Del. James E. Proctor Jr., right, discusses education funding at the Maryland State House with Dels. Kumar Barve, left, and Nathaniel Exum in 1997. (Craig Herndon/The Washington Post)

Maryland Del. James E. Proctor Jr., a Democrat who represented Prince George’s County in the State House for more than two decades and rose to vice chairman of the House Appropriations Committee, died Sept. 10 at a hospital in Washington. He was 79.

The cause was complications from heart disease, said his wife, Elizabeth “Susie” Proctor.

Mr. Proctor, a resident of Accokeek, Md., had represented Prince George’s in the House of Delegates since 1990. After redistricting, his District 27A seat first included Calvert County from 2002 to 2014 and then Charles County this year.

James Edward Proctor Jr. was born in Washington on June 14, 1936. He was a 1954 graduate of Dunbar High School in the District and spent about a decade as virology research technician at the National Institutes of Health. He also spent 14 years in the Air Force Reserve, being called to active duty in the early 1960s and again in 1968.

He was a 1969 elementary education graduate of what is now Bowie State University, where he also received a master’s degree in education administration in 1972.

Prince George’s County Del. James E. Proctor Jr. in January 2012. (Mark Gail/The Washington Post)

He spent more than 30 years with the Prince George’s school system, initially as an elementary schoolteacher. He became a principal at elementary and middle schools, including Kettering and Andrew Jackson middle schools. His last assignment, in 1998, was a supervisory role in the school system’s transportation department.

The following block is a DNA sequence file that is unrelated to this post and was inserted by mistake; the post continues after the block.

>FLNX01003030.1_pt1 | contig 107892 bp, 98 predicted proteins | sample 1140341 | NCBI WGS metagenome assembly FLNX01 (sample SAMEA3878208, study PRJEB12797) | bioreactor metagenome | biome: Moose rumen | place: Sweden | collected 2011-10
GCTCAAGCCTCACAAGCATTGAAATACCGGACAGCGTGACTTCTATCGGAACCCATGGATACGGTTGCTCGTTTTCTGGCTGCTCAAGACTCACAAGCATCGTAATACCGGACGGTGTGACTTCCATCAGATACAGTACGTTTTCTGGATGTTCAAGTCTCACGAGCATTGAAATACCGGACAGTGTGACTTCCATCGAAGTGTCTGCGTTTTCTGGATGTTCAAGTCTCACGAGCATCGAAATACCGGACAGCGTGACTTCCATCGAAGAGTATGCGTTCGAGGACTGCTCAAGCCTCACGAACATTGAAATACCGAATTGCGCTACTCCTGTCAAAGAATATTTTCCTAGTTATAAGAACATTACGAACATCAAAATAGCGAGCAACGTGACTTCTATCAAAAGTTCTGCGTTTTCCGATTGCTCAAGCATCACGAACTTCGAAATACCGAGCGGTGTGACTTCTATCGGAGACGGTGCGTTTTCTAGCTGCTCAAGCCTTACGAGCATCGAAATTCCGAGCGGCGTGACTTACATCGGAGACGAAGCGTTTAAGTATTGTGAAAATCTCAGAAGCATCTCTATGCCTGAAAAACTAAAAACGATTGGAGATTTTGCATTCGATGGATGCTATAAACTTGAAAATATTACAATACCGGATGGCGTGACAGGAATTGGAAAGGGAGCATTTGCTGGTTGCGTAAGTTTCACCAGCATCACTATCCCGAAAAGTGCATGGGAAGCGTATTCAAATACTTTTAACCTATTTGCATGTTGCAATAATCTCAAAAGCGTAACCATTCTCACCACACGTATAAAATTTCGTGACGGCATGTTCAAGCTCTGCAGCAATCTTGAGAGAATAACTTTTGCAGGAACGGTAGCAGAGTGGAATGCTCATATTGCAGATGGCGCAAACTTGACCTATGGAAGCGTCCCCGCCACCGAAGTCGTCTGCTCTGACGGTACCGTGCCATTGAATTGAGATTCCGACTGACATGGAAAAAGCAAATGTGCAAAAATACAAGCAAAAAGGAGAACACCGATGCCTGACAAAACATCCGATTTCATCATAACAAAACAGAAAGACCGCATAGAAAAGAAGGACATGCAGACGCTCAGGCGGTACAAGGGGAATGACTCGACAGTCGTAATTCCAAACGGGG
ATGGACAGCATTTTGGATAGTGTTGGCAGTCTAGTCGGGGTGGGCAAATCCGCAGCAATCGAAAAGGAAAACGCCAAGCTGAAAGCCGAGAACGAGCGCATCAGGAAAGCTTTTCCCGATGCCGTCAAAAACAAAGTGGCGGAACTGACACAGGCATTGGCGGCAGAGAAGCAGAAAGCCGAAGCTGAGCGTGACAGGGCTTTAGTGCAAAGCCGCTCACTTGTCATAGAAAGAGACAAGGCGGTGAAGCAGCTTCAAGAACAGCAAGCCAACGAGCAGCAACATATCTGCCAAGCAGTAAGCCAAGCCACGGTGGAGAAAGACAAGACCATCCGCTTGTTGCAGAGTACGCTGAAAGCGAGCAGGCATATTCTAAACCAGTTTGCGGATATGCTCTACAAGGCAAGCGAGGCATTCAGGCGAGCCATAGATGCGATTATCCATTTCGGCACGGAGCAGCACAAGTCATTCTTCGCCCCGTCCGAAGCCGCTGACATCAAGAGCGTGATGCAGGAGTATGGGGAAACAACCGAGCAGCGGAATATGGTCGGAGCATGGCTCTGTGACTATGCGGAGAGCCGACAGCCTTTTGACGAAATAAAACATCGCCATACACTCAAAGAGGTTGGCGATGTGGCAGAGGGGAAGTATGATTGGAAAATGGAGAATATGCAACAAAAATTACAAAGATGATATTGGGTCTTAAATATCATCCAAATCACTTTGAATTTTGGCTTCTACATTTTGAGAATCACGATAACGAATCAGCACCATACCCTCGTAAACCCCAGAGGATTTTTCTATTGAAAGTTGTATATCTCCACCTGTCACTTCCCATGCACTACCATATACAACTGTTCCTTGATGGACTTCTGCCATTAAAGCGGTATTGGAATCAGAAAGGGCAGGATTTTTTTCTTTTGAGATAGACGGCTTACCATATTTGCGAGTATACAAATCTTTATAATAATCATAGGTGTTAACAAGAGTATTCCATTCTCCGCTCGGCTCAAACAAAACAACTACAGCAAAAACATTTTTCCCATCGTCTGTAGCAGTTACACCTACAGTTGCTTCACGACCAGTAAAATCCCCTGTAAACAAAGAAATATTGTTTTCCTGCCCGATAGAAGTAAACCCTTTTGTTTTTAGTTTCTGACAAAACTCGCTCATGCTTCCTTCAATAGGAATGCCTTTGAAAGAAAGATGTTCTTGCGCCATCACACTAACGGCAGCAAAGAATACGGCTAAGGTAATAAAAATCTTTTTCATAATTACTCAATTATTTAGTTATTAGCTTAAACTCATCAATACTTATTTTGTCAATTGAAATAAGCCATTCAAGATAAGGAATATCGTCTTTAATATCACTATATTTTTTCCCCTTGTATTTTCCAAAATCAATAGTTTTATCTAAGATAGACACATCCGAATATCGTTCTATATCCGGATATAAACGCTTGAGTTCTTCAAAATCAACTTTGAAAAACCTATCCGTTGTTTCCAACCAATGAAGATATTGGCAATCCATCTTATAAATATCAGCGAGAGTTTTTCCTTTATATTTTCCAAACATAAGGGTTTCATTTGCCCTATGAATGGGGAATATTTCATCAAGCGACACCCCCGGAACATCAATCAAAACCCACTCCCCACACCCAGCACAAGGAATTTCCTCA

His involvement in community groups spurred his political ambitions. He first ran for delegate in 1986, nearly defeating William R. McCaffrey (D) in a primary race that indicated the growing strength and number of black voters in the largely rural southern part of the county.

In May 1990, Mr. Proctor was appointed to fill the final months of McCaffrey’s term after the incumbent resigned amid allegations of harassment against a woman he knew; a District Court judge later found there was not enough evidence to convict McCaffrey.

Mr. Proctor was elected to a full four-year term in November 1990, and he was reelected six times. He was a member of the Maryland Legislative Black Caucus.

Colleagues said Mr. Proctor advocated for education resources, including money for school construction and fields for high school athletics.

The Proctor family has deep roots in the region, and the family name is well-known in Prince George’s County and Southern Maryland. The delegate was a first cousin of former D.C. mayor Vincent C. Gray (D).

Besides his wife of 55 years, whose maiden name was also Proctor, survivors include two children, Stephanie Williams of Potomac, Md., and James E. Proctor III of Accokeek; three sisters, Laverne Glasco of Silver Spring, Lorraine Roberson of Mitchellville, Md., and Janett Gasaway of Washington; and three grandchildren.